Birds’ Amazing Physical Powers

Zebra FinchImagine how your life would be if you had a smidgen of your bird’s physical capabilities. The ability to fly would certainly be a life changer, and being able to see both sides of a room without turning your head could prove to be quite convenient. If you’re a bird lover, you’ll especially find these bird-focused articles worth a read, as they showcase more bird superpowers!


Cockatoos flying free in blue skyBirds Have Their Own GPS
Birds are known for their incredible sense of direction. Researchers are now finding that a specialized protein in birds’ eyes might allow them to sense the Earth’s magnet field to help navigate home from unfamiliar places or over long migratory routes. See how scientists at Lund University in Sweden made a key discovery about the internal magnetic compass in their study of zebra finches.

budgie parakeet on tableBirds’ Colors “Morph” 
We know that birds are a colorful bunch  especially parrots, with their hyacinth blues, emerald greens, sunburst yellow and everything in between. But you haven’t seen birds’ true colors – the way they might see each- until you’ve seen this!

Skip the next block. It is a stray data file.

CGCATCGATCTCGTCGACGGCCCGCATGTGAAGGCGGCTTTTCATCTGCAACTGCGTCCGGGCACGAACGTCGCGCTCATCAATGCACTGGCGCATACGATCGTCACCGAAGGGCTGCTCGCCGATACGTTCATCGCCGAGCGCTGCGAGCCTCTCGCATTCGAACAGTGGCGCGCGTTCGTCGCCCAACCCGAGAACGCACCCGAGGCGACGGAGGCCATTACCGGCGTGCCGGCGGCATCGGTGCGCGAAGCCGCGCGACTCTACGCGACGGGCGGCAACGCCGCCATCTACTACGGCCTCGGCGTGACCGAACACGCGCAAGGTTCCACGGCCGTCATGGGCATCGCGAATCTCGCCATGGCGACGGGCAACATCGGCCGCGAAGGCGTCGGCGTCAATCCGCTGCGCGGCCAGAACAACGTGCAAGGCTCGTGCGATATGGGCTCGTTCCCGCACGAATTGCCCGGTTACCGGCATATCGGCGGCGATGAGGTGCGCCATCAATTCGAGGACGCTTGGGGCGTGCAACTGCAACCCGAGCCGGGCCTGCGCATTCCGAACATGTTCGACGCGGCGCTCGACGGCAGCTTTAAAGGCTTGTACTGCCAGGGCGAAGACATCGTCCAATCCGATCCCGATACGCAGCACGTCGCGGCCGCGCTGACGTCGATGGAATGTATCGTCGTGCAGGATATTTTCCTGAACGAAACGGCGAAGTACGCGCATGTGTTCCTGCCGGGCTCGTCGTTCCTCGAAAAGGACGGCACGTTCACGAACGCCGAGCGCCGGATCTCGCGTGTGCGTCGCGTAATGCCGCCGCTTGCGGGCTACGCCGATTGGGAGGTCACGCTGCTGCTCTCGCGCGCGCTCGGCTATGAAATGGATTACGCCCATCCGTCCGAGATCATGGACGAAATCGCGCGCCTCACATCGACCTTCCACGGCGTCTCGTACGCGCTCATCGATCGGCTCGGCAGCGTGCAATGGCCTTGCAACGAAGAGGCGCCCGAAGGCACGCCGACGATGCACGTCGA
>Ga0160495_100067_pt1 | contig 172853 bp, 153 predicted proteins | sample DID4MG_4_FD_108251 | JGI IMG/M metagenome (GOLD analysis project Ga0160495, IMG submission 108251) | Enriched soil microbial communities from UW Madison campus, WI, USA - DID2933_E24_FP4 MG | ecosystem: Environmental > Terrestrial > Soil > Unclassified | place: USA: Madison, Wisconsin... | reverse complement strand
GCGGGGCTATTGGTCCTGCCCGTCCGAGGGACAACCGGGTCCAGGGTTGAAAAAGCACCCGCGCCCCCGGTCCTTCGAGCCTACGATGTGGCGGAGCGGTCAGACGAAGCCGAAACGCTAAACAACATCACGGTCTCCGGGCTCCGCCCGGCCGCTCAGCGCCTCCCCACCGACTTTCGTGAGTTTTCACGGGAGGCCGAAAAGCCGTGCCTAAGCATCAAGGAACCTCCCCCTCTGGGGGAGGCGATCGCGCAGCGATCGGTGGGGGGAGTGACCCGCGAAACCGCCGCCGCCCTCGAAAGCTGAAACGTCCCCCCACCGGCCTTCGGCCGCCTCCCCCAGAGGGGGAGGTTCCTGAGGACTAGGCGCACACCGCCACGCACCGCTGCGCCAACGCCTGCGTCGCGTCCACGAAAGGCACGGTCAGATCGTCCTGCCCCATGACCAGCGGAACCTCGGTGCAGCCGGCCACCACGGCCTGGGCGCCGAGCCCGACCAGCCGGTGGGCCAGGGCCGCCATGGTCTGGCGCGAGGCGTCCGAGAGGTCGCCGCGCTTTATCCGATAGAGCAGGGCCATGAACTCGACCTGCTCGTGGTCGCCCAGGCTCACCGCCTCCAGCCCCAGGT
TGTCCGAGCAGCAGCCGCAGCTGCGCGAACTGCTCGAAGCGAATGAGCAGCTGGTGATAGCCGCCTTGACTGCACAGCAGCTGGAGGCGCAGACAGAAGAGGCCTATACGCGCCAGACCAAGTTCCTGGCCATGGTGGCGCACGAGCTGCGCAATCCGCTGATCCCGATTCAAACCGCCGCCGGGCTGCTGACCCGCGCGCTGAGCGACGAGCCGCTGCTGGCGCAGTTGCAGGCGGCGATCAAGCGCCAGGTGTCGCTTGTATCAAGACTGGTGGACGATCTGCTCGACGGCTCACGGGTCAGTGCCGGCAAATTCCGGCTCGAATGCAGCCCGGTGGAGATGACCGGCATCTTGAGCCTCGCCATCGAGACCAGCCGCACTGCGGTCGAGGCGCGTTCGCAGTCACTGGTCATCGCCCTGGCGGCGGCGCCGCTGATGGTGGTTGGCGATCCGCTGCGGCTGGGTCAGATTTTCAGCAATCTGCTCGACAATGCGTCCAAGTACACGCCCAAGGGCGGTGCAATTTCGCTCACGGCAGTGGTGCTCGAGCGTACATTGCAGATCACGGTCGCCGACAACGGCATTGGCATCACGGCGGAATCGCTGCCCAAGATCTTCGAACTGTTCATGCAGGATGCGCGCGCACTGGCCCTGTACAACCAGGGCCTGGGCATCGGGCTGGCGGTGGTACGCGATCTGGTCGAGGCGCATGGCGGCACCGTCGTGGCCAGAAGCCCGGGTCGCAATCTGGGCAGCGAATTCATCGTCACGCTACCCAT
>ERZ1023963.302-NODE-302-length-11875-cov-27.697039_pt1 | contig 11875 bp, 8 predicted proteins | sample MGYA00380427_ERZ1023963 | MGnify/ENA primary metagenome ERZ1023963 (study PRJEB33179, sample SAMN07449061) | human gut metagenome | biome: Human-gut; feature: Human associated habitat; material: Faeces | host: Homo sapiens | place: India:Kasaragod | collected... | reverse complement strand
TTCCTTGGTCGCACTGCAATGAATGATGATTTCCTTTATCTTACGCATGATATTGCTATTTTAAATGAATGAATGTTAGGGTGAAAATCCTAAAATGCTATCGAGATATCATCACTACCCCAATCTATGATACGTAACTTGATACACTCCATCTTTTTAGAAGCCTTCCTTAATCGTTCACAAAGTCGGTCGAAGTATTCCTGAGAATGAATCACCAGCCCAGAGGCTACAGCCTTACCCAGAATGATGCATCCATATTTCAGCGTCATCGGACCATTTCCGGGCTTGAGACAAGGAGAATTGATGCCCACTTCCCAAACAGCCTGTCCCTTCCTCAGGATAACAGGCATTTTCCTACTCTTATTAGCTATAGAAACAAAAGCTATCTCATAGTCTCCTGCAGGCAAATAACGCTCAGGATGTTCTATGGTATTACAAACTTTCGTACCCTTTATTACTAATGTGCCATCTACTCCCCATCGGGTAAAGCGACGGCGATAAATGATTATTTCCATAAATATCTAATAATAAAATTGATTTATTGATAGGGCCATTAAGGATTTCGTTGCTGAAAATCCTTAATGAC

Some Birds Are Fast As A Race Car!
Peregrine falcons use a dive, called a stoop, to catch other birds.  Unlike parrots, they are apex predators meaning that they are at the top of the food chain. The birds fly to great heights, then tuck their wings and plummet as they target their prey. Mid nose-dive, falcons have been clocked at 220 mph, equal to the top speed of a Formula One racecar.

Neopsephotus bourkii eggA Look Inside The Egg
Just how do birds develop in the egg? When exactly do they take their first breath? Here’s a fascinating look at how chicks “breathe” inside the egg, and why it’s more similar to human development than you might think.

Laura Doering

About Laura Doering

Laura Doering is the former editor of Bird Talk magazine and its sister publication, Birds USA magazine. She has covered just about every topic related to pet birds during her 13-year tenure at Bird Talk.